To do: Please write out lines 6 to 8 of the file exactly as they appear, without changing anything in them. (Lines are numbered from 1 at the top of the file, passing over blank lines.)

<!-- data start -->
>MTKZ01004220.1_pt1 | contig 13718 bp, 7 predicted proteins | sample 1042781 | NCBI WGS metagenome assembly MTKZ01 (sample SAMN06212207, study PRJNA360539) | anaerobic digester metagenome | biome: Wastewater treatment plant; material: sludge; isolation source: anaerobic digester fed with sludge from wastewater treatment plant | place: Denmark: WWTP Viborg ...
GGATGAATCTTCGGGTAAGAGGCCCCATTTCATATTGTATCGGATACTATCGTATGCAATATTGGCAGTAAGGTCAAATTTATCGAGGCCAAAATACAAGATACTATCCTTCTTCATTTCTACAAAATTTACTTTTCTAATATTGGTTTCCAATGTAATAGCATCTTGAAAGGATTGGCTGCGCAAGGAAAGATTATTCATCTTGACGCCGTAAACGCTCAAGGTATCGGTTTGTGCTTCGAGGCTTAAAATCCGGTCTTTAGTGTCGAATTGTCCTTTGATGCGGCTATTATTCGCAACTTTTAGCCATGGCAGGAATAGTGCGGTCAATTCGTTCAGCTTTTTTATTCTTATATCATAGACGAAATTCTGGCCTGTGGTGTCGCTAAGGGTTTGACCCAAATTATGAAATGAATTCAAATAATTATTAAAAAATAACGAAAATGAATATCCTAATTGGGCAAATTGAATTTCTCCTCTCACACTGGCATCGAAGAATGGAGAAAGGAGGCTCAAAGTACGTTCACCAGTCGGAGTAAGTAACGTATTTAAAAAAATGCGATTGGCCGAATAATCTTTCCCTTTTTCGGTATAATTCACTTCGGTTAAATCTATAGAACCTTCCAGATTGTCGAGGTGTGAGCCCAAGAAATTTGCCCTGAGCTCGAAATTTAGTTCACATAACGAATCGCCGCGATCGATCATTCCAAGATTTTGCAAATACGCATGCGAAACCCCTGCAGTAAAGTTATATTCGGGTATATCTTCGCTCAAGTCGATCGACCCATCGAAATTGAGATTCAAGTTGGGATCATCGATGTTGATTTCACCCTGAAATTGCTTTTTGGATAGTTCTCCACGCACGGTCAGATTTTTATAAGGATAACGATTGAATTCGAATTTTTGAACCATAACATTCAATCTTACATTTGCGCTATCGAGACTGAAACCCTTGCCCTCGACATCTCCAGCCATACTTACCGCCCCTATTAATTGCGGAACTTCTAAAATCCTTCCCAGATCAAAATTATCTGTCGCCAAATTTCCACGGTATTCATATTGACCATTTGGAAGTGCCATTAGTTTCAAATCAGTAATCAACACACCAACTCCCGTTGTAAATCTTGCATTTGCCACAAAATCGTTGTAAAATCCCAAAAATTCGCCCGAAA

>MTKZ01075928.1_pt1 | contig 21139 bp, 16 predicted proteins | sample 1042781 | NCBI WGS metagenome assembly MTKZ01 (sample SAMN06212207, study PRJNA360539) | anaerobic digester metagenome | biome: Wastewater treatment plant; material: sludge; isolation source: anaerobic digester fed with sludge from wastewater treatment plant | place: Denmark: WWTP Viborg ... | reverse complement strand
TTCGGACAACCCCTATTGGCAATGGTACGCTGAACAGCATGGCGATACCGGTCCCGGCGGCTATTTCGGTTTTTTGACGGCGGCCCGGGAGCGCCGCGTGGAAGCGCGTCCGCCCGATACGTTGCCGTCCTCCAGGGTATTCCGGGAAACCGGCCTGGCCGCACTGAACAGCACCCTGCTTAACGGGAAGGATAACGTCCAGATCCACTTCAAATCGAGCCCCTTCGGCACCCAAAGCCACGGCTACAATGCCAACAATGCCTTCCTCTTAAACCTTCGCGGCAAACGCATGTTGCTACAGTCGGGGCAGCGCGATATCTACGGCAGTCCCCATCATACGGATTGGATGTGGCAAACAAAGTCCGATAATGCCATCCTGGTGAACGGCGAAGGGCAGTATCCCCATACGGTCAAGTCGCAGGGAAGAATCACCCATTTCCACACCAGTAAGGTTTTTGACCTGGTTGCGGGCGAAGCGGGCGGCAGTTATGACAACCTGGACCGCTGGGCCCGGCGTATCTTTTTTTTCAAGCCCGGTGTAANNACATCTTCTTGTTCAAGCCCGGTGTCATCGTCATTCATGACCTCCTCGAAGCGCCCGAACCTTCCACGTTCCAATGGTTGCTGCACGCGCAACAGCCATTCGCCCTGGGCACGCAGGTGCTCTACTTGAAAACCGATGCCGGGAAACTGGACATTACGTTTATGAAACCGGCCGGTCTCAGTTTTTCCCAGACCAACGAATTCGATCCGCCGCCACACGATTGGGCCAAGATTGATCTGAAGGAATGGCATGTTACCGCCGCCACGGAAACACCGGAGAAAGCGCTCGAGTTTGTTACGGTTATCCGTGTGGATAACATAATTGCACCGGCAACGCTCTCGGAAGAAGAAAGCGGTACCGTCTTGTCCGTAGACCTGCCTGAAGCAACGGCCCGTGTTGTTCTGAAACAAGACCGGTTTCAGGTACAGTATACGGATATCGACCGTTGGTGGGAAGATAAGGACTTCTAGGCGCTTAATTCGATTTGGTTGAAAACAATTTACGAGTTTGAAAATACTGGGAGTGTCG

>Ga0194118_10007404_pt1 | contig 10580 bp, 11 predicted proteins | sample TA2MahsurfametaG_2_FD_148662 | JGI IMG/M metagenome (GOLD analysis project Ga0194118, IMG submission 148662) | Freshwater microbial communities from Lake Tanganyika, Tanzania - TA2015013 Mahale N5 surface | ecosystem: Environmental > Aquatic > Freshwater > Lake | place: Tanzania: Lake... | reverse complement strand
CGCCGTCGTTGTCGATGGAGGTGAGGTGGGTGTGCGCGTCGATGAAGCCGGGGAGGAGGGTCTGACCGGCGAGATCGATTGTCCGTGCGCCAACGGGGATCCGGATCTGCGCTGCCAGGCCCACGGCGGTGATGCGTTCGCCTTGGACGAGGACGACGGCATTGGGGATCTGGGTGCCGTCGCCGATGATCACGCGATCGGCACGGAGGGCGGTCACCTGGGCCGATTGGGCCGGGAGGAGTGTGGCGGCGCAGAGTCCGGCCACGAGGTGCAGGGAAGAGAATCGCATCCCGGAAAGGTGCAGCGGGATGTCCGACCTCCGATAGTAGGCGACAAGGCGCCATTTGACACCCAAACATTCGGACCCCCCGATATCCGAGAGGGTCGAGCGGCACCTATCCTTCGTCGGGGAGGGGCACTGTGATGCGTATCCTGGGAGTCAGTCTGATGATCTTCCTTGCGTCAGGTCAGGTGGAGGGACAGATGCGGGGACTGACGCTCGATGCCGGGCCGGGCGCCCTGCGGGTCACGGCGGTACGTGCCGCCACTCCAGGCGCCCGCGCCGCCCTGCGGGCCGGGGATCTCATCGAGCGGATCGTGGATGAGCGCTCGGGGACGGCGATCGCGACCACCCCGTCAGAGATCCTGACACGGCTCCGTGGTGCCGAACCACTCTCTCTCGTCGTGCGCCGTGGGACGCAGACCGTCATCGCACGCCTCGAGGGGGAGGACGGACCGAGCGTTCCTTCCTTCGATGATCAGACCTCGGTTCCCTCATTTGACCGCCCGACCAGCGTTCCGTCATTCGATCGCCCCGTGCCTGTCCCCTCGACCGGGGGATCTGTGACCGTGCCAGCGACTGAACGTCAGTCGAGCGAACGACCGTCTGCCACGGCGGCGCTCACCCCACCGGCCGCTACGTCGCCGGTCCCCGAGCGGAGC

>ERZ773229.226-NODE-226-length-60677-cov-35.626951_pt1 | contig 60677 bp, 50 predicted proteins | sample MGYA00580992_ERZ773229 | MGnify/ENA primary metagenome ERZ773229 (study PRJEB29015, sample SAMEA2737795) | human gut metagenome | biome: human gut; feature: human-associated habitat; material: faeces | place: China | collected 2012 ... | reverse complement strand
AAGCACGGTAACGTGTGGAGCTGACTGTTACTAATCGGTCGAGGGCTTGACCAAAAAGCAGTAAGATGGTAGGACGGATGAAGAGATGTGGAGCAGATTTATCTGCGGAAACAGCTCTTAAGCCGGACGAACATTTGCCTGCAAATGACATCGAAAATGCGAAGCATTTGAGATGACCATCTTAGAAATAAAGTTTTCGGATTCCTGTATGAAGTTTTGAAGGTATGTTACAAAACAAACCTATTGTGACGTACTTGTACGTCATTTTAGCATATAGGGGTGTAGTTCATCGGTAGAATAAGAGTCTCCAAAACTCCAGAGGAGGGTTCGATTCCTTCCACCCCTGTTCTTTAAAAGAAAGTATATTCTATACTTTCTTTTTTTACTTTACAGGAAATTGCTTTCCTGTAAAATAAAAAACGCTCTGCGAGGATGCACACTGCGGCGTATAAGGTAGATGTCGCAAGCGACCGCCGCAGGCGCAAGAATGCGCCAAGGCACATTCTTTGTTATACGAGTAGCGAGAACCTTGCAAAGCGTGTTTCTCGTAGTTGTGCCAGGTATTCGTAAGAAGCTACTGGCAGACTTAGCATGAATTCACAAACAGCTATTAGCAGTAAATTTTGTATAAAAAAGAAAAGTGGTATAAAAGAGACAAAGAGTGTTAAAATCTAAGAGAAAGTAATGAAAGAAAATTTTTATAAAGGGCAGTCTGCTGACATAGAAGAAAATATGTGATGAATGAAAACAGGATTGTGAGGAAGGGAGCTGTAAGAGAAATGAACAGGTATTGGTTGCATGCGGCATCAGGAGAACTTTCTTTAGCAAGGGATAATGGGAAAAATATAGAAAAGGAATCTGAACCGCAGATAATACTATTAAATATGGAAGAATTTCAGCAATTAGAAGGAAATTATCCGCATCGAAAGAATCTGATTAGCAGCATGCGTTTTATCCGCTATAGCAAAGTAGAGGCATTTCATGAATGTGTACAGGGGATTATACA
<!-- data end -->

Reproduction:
CGCCGTCGTTGTCGATGGAGGTGAGGTGGGTGTGCGCGTCGATGAAGCCGGGGAGGAGGGTCTGACCGGCGAGATCGATTGTCCGTGCGCCAACGGGGATCCGGATCTGCGCTGCCAGGCCCACGGCGGTGATGCGTTCGCCTTGGACGAGGACGACGGCATTGGGGATCTGGGTGCCGTCGCCGATGATCACGCGATCGGCACGGAGGGCGGTCACCTGGGCCGATTGGGCCGGGAGGAGTGTGGCGGCGCAGAGTCCGGCCACGAGGTGCAGGGAAGAGAATCGCATCCCGGAAAGGTGCAGCGGGATGTCCGACCTCCGATAGTAGGCGACAAGGCGCCATTTGACACCCAAACATTCGGACCCCCCGATATCCGAGAGGGTCGAGCGGCACCTATCCTTCGTCGGGGAGGGGCACTGTGATGCGTATCCTGGGAGTCAGTCTGATGATCTTCCTTGCGTCAGGTCAGGTGGAGGGACAGATGCGGGGACTGACGCTCGATGCCGGGCCGGGCGCCCTGCGGGTCACGGCGGTACGTGCCGCCACTCCAGGCGCCCGCGCCGCCCTGCGGGCCGGGGATCTCATCGAGCGGATCGTGGATGAGCGCTCGGGGACGGCGATCGCGACCACCCCGTCAGAGATCCTGACACGGCTCCGTGGTGCCGAACCACTCTCTCTCGTCGTGCGCCGTGGGACGCAGACCGTCATCGCACGCCTCGAGGGGGAGGACGGACCGAGCGTTCCTTCCTTCGATGATCAGACCTCGGTTCCCTCATTTGACCGCCCGACCAGCGTTCCGTCATTCGATCGCCCCGTGCCTGTCCCCTCGACCGGGGGATCTGTGACCGTGCCAGCGACTGAACGTCAGTCGAGCGAACGACCGTCTGCCACGGCGGCGCTCACCCCACCGGCCGCTACGTCGCCGGTCCCCGAGCGGAGC

>ERZ773229.226-NODE-226-length-60677-cov-35.626951_pt1 | contig 60677 bp, 50 predicted proteins | sample MGYA00580992_ERZ773229 | MGnify/ENA primary metagenome ERZ773229 (study PRJEB29015, sample SAMEA2737795) | human gut metagenome | biome: human gut; feature: human-associated habitat; material: faeces | place: China | collected 2012 ... | reverse complement strand
AAGCACGGTAACGTGTGGAGCTGACTGTTACTAATCGGTCGAGGGCTTGACCAAAAAGCAGTAAGATGGTAGGACGGATGAAGAGATGTGGAGCAGATTTATCTGCGGAAACAGCTCTTAAGCCGGACGAACATTTGCCTGCAAATGACATCGAAAATGCGAAGCATTTGAGATGACCATCTTAGAAATAAAGTTTTCGGATTCCTGTATGAAGTTTTGAAGGTATGTTACAAAACAAACCTATTGTGACGTACTTGTACGTCATTTTAGCATATAGGGGTGTAGTTCATCGGTAGAATAAGAGTCTCCAAAACTCCAGAGGAGGGTTCGATTCCTTCCACCCCTGTTCTTTAAAAGAAAGTATATTCTATACTTTCTTTTTTTACTTTACAGGAAATTGCTTTCCTGTAAAATAAAAAACGCTCTGCGAGGATGCACACTGCGGCGTATAAGGTAGATGTCGCAAGCGACCGCCGCAGGCGCAAGAATGCGCCAAGGCACATTCTTTGTTATACGAGTAGCGAGAACCTTGCAAAGCGTGTTTCTCGTAGTTGTGCCAGGTATTCGTAAGAAGCTACTGGCAGACTTAGCATGAATTCACAAACAGCTATTAGCAGTAAATTTTGTATAAAAAAGAAAAGTGGTATAAAAGAGACAAAGAGTGTTAAAATCTAAGAGAAAGTAATGAAAGAAAATTTTTATAAAGGGCAGTCTGCTGACATAGAAGAAAATATGTGATGAATGAAAACAGGATTGTGAGGAAGGGAGCTGTAAGAGAAATGAACAGGTATTGGTTGCATGCGGCATCAGGAGAACTTTCTTTAGCAAGGGATAATGGGAAAAATATAGAAAAGGAATCTGAACCGCAGATAATACTATTAAATATGGAAGAATTTCAGCAATTAGAAGGAAATTATCCGCATCGAAAGAATCTGATTAGCAGCATGCGTTTTATCCGCTATAGCAAAGTAGAGGCATTTCATGAATGTGTACAGGGGATTATACA